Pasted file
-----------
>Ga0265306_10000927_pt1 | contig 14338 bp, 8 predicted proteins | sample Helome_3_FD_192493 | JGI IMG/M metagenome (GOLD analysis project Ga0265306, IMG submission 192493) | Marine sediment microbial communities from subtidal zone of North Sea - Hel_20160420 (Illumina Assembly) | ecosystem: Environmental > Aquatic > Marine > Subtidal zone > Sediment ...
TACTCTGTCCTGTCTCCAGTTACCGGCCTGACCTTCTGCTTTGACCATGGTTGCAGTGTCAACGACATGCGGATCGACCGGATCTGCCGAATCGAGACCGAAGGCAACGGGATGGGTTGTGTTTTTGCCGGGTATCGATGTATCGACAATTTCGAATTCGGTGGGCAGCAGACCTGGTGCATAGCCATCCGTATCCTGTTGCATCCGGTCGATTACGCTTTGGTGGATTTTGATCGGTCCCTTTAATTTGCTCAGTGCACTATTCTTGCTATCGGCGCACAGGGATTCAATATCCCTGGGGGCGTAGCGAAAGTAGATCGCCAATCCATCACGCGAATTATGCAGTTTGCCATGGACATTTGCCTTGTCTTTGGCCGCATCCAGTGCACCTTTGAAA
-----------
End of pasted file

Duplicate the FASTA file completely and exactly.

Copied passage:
>Ga0265306_10000927_pt1 | contig 14338 bp, 8 predicted proteins | sample Helome_3_FD_192493 | JGI IMG/M metagenome (GOLD analysis project Ga0265306, IMG submission 192493) | Marine sediment microbial communities from subtidal zone of North Sea - Hel_20160420 (Illumina Assembly) | ecosystem: Environmental > Aquatic > Marine > Subtidal zone > Sediment ...
TACTCTGTCCTGTCTCCAGTTACCGGCCTGACCTTCTGCTTTGACCATGGTTGCAGTGTCAACGACATGCGGATCGACCGGATCTGCCGAATCGAGACCGAAGGCAACGGGATGGGTTGTGTTTTTGCCGGGTATCGATGTATCGACAATTTCGAATTCGGTGGGCAGCAGACCTGGTGCATAGCCATCCGTATCCTGTTGCATCCGGTCGATTACGCTTTGGTGGATTTTGATCGGTCCCTTTAATTTGCTCAGTGCACTATTCTTGCTATCGGCGCACAGGGATTCAATATCCCTGGGGGCGTAGCGAAAGTAGATCGCCAATCCATCACGCGAATTATGCAGTTTGCCATGGACATTTGCCTTGTCTTTGGCCGCATCCAGTGCACCTTTGAAA